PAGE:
City creates own internet system due to service problems
SOUTH CHARLESTON, W.Va. (WSAZ) - After years of trying to get an internet service provider to invest in the city, South Charleston is investing in itself by installing a fiber optic network to improve internet speed and reliability.
The first installations are being completed this week and the goal is to eventually have fiber in front of every house in the city. This fiber network will then be leased out to multiple internet service providers, such as Frontier and Suddenlink, who can use it to supply a super high speed product.
“They can compete on cost, on service and on quality,” South Charleston Development Authority Executive Director Rick Atkinson said. “The winners in the marketplace are the ones who provide the best service at the best value.”
The project is costing around $6 million and will take two or three years to completely cover the entire town, Atkinson said. The city will earn back its investment through leasing the fiber to service providers. Leaders hope to use those funds to maintain the network and provide an additional revenue stream for the city.
“We’ve talked with Frontier,” Atkinson said. “They are very interested in being able to leverage what we are putting in the ground so they can offer higher quality service. I don’t think any business wants to offer low quality service. They want to offer high quality service, it’s the fact, can they make that investment?”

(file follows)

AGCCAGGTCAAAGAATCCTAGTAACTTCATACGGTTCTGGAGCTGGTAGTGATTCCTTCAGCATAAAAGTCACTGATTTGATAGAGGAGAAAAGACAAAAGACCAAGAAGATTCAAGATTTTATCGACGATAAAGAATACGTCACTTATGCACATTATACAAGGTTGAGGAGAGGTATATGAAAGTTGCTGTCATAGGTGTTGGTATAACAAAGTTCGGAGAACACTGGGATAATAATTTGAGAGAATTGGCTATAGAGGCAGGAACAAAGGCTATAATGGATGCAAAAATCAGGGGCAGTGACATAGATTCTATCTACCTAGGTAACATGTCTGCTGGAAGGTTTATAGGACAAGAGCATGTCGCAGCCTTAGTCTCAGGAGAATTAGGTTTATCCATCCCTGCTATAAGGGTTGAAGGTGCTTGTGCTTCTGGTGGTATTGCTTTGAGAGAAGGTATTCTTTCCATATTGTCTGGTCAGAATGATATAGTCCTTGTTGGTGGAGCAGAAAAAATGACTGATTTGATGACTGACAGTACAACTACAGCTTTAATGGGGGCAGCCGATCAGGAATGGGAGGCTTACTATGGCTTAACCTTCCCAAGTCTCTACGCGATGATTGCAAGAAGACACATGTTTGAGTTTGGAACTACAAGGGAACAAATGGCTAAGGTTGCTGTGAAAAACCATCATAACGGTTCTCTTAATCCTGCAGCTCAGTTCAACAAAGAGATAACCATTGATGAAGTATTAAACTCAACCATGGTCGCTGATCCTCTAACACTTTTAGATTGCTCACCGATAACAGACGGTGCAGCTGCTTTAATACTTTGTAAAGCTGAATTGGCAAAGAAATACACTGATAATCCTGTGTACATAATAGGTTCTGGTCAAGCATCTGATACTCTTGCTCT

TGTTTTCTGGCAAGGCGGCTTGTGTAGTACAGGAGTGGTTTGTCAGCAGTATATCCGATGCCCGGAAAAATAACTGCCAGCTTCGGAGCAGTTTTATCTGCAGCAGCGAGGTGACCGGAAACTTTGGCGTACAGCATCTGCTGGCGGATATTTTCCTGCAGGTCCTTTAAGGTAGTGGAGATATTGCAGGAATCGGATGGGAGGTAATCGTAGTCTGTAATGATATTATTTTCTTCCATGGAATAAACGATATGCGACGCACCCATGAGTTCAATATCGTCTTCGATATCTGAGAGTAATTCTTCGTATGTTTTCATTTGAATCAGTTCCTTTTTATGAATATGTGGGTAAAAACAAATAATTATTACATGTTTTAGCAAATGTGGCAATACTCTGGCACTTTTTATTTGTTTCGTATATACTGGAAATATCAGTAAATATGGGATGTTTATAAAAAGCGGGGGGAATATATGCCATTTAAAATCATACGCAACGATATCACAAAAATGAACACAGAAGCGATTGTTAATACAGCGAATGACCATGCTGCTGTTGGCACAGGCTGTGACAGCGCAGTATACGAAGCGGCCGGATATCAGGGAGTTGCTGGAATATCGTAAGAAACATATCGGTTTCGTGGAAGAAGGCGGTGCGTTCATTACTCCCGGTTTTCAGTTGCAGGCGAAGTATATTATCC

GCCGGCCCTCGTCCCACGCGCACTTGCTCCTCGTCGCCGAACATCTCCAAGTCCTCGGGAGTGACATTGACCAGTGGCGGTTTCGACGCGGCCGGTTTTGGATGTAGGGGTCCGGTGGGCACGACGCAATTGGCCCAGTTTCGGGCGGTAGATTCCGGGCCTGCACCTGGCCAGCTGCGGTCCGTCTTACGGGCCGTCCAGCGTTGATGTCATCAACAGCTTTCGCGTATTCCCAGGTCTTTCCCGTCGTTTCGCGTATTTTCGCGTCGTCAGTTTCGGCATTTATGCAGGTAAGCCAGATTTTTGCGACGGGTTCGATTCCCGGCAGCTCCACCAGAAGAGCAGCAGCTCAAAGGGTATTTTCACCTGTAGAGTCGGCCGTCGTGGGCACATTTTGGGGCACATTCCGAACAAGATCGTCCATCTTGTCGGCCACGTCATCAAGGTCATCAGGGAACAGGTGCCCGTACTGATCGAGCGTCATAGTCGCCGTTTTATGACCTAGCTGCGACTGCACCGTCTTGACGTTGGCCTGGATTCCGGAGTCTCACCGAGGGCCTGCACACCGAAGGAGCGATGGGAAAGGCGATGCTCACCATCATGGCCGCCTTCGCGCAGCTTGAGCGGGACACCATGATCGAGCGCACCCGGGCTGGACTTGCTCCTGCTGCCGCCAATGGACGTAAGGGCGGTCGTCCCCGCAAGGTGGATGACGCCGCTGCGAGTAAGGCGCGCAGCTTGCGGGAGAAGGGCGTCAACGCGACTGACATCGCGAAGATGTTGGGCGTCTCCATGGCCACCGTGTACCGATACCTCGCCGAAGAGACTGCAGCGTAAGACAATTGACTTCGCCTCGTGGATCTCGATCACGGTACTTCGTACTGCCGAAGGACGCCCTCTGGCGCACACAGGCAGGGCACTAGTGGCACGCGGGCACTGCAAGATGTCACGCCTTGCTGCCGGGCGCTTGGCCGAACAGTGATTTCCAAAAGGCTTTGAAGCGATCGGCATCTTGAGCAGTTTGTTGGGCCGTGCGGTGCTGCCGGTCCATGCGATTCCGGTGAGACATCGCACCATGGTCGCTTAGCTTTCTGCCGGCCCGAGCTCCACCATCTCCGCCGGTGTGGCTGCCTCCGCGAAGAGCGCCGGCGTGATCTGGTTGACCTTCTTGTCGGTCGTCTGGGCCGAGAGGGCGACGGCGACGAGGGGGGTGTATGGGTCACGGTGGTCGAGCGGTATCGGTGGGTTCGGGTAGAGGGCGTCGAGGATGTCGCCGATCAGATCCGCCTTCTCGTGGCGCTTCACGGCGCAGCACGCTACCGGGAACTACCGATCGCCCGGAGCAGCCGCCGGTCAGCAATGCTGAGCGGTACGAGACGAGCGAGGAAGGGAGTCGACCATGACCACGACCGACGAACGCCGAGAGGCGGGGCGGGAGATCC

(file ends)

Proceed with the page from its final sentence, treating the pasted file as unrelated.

With the city making that initial investment, Atkinson said internet providers can focus on providing a reliable connection and up to gig-speed service. A small line expansion could allow a provider to connect into one of the new internet circuits and pickup hundreds of houses with little capital investment. The provider just has to commit to the lease with the city.
That will help people like Fran Gray who lives in the city’s Spring Hill area. Her house only has one internet service provider, Suddenlink, and even with the highest service plan, she constantly has problems accessing the internet.
“It’s really spotty,” Gray said. “Me and my husband are both in college right now, and it can be very difficult for us to be in school at the same time with online virtual learning. It seems the internet will not work for both of us at the same time.”
She’s hopeful her neighborhood will be part of the next expansion to access this high speed internet service. Cables are currently being installed at Southmoor Apartments and Kenna Homes. The network is already up and running at the South Charleston Community Center.
Atkinson said they are planning fiber installs based on where the city is set to pave roads. That way, they can dig under the old road surface to install the internet equipment then put a new surface over it.
The city hopes the promise of high-tech internet service will attract more residents and businesses to the area over nearby towns that do not have reliable internet service.
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